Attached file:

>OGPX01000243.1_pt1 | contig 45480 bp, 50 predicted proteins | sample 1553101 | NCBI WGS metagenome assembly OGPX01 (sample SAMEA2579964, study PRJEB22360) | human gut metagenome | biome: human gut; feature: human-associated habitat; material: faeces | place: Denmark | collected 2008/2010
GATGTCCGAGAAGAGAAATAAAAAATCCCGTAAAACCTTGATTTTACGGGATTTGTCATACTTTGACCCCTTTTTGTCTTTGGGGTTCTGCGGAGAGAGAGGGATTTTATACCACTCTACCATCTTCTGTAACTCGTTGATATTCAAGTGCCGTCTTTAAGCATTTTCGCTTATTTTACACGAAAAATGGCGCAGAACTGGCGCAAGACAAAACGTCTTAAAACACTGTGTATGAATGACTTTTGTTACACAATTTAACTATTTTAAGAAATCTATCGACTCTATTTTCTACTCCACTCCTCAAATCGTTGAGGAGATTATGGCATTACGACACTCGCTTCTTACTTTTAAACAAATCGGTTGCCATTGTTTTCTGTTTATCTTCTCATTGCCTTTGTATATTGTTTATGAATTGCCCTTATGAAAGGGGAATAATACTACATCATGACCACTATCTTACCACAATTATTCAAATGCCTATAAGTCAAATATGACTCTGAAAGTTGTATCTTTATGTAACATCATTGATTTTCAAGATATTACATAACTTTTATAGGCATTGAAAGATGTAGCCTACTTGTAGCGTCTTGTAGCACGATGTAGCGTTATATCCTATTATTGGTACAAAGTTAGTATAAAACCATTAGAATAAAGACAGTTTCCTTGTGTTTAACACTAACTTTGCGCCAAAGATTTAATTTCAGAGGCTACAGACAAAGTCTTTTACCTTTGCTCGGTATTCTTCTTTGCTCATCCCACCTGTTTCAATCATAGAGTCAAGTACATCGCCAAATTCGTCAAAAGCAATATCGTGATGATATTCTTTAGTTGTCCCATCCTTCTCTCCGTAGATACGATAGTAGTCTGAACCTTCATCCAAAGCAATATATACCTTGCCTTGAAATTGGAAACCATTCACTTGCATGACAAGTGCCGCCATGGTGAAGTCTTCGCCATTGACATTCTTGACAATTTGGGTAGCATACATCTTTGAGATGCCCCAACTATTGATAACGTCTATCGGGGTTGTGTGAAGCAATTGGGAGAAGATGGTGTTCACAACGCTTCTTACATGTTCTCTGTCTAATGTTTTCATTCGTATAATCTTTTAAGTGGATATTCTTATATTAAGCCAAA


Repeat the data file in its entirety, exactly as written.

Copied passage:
>OGPX01000243.1_pt1 | contig 45480 bp, 50 predicted proteins | sample 1553101 | NCBI WGS metagenome assembly OGPX01 (sample SAMEA2579964, study PRJEB22360) | human gut metagenome | biome: human gut; feature: human-associated habitat; material: faeces | place: Denmark | collected 2008/2010
GATGTCCGAGAAGAGAAATAAAAAATCCCGTAAAACCTTGATTTTACGGGATTTGTCATACTTTGACCCCTTTTTGTCTTTGGGGTTCTGCGGAGAGAGAGGGATTTTATACCACTCTACCATCTTCTGTAACTCGTTGATATTCAAGTGCCGTCTTTAAGCATTTTCGCTTATTTTACACGAAAAATGGCGCAGAACTGGCGCAAGACAAAACGTCTTAAAACACTGTGTATGAATGACTTTTGTTACACAATTTAACTATTTTAAGAAATCTATCGACTCTATTTTCTACTCCACTCCTCAAATCGTTGAGGAGATTATGGCATTACGACACTCGCTTCTTACTTTTAAACAAATCGGTTGCCATTGTTTTCTGTTTATCTTCTCATTGCCTTTGTATATTGTTTATGAATTGCCCTTATGAAAGGGGAATAATACTACATCATGACCACTATCTTACCACAATTATTCAAATGCCTATAAGTCAAATATGACTCTGAAAGTTGTATCTTTATGTAACATCATTGATTTTCAAGATATTACATAACTTTTATAGGCATTGAAAGATGTAGCCTACTTGTAGCGTCTTGTAGCACGATGTAGCGTTATATCCTATTATTGGTACAAAGTTAGTATAAAACCATTAGAATAAAGACAGTTTCCTTGTGTTTAACACTAACTTTGCGCCAAAGATTTAATTTCAGAGGCTACAGACAAAGTCTTTTACCTTTGCTCGGTATTCTTCTTTGCTCATCCCACCTGTTTCAATCATAGAGTCAAGTACATCGCCAAATTCGTCAAAAGCAATATCGTGATGATATTCTTTAGTTGTCCCATCCTTCTCTCCGTAGATACGATAGTAGTCTGAACCTTCATCCAAAGCAATATATACCTTGCCTTGAAATTGGAAACCATTCACTTGCATGACAAGTGCCGCCATGGTGAAGTCTTCGCCATTGACATTCTTGACAATTTGGGTAGCATACATCTTTGAGATGCCCCAACTATTGATAACGTCTATCGGGGTTGTGTGAAGCAATTGGGAGAAGATGGTGTTCACAACGCTTCTTACATGTTCTCTGTCTAATGTTTTCATTCGTATAATCTTTTAAGTGGATATTCTTATATTAAGCCAAA